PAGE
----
At last month’s Paris Motor Show, car maker Citroen (not widely known for GT sports cars) debuted the stunning “GTbyCitroen,“ featuring dramatic aerodynamics and powered by an advanced hydrogen fuel-cell. However, this concept car is far more than just a sculpture – this is a car you can own and drive today – that is, if you have a PlayStation 3, Gran Turismo 5 Prologue, and the latest Driving Force GT racing wheel by Logitech.
Because of the sheer accuracy of the physics model that Polyphony Digital and Logitech’s engineers have put into the GT5 game and its matching force-feedback mechanism, you can actually experience how it feels to drive the GTbyCitroen. The game accurately models how the torque and power curves are delivered to the road, and how the spring and damper rates translate into its handling dynamics on the streets of London or though Laguna Seca’s famous Corkscrew. And what’s more, you can then (virtually) step out of the Citroen and into a Lotus Evora or a Ferrari 599 Fiorano for a back-to-back comparison of these dream cars.
Kazunori Yamauchi, the charismatic genius and studio head who created the game, has been a long term collaborator in the design of our racing wheels. Earlier this year, I was lucky enough to spend some time with him in Tokyo during a promotional shoot for GT-TV. Kazunori turned up for our meeting in his (then) brand-new red Nissan GTR, the model of which you can see being driven in that movie. Incidentally, in another case of life imitating art, he also designed the instrument display in the real GTR. No wonder Motor Trend has said he is more influential in the car industry than the CEOs of Honda or Ford.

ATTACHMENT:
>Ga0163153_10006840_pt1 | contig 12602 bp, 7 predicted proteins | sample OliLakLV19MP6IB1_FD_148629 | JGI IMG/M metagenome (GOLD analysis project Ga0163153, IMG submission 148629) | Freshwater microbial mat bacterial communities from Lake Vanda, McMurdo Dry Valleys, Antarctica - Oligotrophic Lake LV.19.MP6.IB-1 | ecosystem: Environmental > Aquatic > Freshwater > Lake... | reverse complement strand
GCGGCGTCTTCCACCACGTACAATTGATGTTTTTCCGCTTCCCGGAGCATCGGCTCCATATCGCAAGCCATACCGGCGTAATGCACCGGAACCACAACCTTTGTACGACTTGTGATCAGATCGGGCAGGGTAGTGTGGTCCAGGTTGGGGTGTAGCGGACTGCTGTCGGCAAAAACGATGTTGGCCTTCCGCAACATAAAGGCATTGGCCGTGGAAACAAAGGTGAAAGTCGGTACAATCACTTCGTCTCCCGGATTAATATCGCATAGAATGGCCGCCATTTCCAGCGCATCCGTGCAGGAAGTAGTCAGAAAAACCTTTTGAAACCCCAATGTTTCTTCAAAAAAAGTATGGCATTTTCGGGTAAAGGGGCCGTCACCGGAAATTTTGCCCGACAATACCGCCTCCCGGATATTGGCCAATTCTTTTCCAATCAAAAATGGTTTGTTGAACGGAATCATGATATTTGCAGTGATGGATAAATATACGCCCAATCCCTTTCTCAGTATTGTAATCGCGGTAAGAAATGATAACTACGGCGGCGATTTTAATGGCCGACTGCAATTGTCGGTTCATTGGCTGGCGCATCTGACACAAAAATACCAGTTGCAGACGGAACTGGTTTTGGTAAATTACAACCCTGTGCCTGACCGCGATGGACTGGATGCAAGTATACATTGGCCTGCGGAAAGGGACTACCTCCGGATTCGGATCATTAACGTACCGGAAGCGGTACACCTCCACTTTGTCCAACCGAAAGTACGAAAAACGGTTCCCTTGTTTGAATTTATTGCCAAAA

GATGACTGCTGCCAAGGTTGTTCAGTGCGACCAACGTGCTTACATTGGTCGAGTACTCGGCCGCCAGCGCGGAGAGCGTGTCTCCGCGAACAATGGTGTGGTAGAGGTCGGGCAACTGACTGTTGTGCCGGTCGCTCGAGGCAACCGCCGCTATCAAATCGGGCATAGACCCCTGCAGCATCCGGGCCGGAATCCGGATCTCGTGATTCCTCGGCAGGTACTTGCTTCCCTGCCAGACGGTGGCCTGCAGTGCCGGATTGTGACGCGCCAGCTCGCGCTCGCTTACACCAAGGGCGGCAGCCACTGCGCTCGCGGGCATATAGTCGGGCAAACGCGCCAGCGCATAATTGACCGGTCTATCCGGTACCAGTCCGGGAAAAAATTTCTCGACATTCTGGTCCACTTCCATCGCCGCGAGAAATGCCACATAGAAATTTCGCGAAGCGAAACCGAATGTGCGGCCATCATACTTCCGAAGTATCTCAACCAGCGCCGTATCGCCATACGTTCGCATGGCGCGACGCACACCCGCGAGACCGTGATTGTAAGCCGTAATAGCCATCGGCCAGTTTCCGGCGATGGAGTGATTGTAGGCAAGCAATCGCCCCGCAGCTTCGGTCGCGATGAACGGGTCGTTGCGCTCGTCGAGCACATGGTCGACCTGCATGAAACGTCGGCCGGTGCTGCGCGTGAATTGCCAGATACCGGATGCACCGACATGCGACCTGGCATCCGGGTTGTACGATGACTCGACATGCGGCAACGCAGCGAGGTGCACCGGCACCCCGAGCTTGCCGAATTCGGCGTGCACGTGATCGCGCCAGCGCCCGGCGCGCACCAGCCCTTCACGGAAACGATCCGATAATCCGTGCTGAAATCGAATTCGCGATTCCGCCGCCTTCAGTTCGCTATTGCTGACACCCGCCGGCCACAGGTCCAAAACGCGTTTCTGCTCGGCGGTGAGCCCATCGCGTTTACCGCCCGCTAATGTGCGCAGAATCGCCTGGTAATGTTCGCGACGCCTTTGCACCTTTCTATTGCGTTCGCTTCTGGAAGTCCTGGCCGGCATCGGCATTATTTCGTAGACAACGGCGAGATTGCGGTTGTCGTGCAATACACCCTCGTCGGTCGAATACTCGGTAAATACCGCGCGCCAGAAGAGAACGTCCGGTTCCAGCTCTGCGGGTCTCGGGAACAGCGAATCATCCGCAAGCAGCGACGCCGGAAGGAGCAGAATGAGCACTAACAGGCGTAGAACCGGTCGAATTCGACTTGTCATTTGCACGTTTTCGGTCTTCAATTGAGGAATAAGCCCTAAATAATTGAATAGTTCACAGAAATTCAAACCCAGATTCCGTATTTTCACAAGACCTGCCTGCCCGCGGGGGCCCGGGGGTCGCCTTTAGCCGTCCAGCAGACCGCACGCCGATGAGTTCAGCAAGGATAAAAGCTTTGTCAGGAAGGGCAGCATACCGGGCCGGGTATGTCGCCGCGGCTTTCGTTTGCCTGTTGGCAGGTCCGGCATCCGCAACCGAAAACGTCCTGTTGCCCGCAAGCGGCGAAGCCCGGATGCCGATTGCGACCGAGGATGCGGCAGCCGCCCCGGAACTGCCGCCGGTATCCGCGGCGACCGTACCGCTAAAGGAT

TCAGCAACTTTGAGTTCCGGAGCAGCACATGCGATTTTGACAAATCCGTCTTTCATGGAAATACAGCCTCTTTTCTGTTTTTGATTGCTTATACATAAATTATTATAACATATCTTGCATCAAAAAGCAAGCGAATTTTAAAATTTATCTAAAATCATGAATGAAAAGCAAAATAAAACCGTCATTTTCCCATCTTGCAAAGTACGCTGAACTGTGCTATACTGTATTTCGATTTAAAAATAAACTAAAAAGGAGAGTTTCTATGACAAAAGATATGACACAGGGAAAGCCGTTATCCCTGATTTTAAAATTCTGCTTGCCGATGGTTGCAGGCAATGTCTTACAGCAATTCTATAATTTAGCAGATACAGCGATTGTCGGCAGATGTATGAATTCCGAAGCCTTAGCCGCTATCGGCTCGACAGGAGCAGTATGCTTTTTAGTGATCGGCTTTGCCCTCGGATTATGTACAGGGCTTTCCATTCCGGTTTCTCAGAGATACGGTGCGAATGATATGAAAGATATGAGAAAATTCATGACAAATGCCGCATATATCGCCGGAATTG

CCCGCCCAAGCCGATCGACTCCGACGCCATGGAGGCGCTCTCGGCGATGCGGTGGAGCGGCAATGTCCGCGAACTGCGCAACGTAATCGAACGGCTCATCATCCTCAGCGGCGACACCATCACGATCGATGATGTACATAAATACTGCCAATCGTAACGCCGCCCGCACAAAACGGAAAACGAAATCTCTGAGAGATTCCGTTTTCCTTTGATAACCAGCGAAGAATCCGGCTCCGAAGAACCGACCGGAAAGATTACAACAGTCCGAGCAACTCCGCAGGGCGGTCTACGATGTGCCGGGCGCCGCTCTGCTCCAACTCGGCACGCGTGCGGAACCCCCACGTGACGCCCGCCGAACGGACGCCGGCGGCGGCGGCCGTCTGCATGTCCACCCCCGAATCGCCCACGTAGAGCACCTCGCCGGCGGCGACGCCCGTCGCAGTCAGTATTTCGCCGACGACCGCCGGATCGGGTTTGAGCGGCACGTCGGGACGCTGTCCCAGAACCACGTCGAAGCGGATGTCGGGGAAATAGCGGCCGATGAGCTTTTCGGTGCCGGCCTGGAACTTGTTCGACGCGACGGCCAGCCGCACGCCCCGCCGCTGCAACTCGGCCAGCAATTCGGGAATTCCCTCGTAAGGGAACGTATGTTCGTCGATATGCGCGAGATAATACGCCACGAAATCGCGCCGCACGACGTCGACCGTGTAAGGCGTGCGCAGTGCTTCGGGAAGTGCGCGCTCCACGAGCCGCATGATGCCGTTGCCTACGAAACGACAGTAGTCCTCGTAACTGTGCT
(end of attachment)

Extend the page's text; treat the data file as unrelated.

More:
And on the subject of Nissan, the much awaited new 370Z is due to be unveiled at the LA Motor Show this week. However, if you have a Wii and you want to drive it while you await delivery, just pick up a copy of Need for Speed Undercover – the 370Z already in there waiting for you, motor running.
As you must have realized, I’m a self confessed car-junkie (or “Petrol-head” as us Brits would endearingly say), so amongst all the current woes of the automotive industry, it is exciting to see the growing convergence of car-culture with possibly the most influential strand of modern pop-culture, video gaming. And it gives me an immense amount of personal satisfaction to see how we’ve played our part – through our passion for improving the simulation accuracy of Force Feedback over the many years.